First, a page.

Why does our protagonist lie so often when he bargains with clients? It's part of his job, but it makes one wonder if he, too, will get caught up in the deceit he tries to pull with others.
What does Hammett imply about Gutman based on the highlighted description?
Which of the following BEST describes the mood that Hammett creates when Effie and Spade interact?
Local newspapers in the early 20th century made announcements on arrivals and departures. This is what Spade is looking for. An example of this type of column is shown below. (This annotation contains an image)
Why does Spade smile "ruefully" when he learns about what happened to La Paloma?
Chapter 15 - Every Crackpot
If you haven't picked up on the subtle clues, Spade uses quite a few homophobic comments (such as the "lily-of-the-valley" as a metaphor) towards Joel Cairo, who is supposedly gay. While some critics have pointed out Hammett's homophobic treatment of Cairo, other critics have highlighted the polarizing effects he creates in regards to masculinity. How would you evaluate Hammett's treatment of Cairo? Do you think it's bigoted, or does it play into the larger theme of masculinity?
What is the MOST likely reason Spade reluctantly gives away information about his case?
Why is Spade so critical about the law and its agents? Why does he treat them so contemptuously? If you take the time to reflect on the interactions and run-ins that Spade has with the law, you will start to see a clearer picture of what thematic message Hammett might be sending. Remember that characters and their interactions, especially with opposing figures, often reveal conflicts and themes.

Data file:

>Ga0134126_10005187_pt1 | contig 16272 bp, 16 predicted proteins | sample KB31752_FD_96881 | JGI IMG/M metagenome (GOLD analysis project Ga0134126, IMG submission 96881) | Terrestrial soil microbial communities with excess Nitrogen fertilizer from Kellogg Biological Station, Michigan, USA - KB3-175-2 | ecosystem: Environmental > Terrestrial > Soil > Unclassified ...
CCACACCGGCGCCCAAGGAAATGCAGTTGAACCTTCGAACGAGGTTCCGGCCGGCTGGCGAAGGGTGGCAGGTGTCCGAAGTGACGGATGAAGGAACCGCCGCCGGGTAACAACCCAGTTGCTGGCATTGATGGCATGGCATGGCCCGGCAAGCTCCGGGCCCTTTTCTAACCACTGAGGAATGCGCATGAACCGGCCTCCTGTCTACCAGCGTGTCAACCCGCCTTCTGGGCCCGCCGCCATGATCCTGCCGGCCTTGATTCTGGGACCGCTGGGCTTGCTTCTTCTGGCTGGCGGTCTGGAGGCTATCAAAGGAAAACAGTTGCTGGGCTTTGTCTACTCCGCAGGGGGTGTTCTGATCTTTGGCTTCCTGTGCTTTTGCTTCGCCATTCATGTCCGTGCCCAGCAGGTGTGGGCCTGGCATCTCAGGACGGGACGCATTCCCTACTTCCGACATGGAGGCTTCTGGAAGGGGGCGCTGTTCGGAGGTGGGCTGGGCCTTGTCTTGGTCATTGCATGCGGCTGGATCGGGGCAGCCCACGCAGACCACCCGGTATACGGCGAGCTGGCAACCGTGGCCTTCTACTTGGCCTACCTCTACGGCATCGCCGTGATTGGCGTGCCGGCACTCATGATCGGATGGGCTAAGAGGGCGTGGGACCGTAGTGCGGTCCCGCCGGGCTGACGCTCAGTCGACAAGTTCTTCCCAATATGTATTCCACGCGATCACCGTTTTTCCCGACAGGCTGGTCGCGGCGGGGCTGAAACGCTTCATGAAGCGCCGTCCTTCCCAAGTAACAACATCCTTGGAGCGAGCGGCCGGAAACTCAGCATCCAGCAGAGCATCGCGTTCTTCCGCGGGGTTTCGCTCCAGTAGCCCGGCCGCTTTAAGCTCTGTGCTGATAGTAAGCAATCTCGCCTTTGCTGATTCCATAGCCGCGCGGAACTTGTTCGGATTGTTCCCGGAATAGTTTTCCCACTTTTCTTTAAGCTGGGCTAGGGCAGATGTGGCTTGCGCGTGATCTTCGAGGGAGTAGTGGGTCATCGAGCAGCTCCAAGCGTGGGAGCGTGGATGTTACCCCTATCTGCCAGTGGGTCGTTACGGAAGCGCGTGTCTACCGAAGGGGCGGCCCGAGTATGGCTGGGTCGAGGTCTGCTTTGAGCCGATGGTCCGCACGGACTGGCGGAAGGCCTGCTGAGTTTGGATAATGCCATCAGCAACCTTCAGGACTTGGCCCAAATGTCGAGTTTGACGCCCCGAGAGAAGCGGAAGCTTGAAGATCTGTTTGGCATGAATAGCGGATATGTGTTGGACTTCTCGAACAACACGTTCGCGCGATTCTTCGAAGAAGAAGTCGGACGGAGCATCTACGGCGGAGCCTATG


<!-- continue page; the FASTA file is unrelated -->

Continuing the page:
Chapter 16 - The Third Murder
How does Effie MOST impact Spade and his development in this story?
Why does Hammett focus so much on his characters' eyes when he describes them? Take this highlighted phrase, for example. What effect does it have on you as a reader?
What is the thematic significance of Spade's words to Effie?
Chapter 17 - Saturday Night
Rhea Gutman has a small role in this story, but the impact of her character is far-reaching. She scrapes herself with a pin to keep awake so she can tell Spade information about Brigid. In this dog-eat-dog world of selfishness and greed, what does her character represent?
In what way does Hammett MOST increase the tension in the plot and ominous mood in this chapter?
Gutman's villainy is worth thinking about for moment. In what ways does the highlighted passage portray the villainy and passive-aggressive style of this bad guy?
Chapter 18 - The Fall - Guy
How does Hammett MOST heighten the tense mood of this highlighted scene?
The movie clip below depicts the scene you've been reading. Watch this clip, and compare it to what you've read. What major difference do you notice between the two? (Hint: Look at the dialogue). Why do you think the director made this decision? (This annotation contains a video)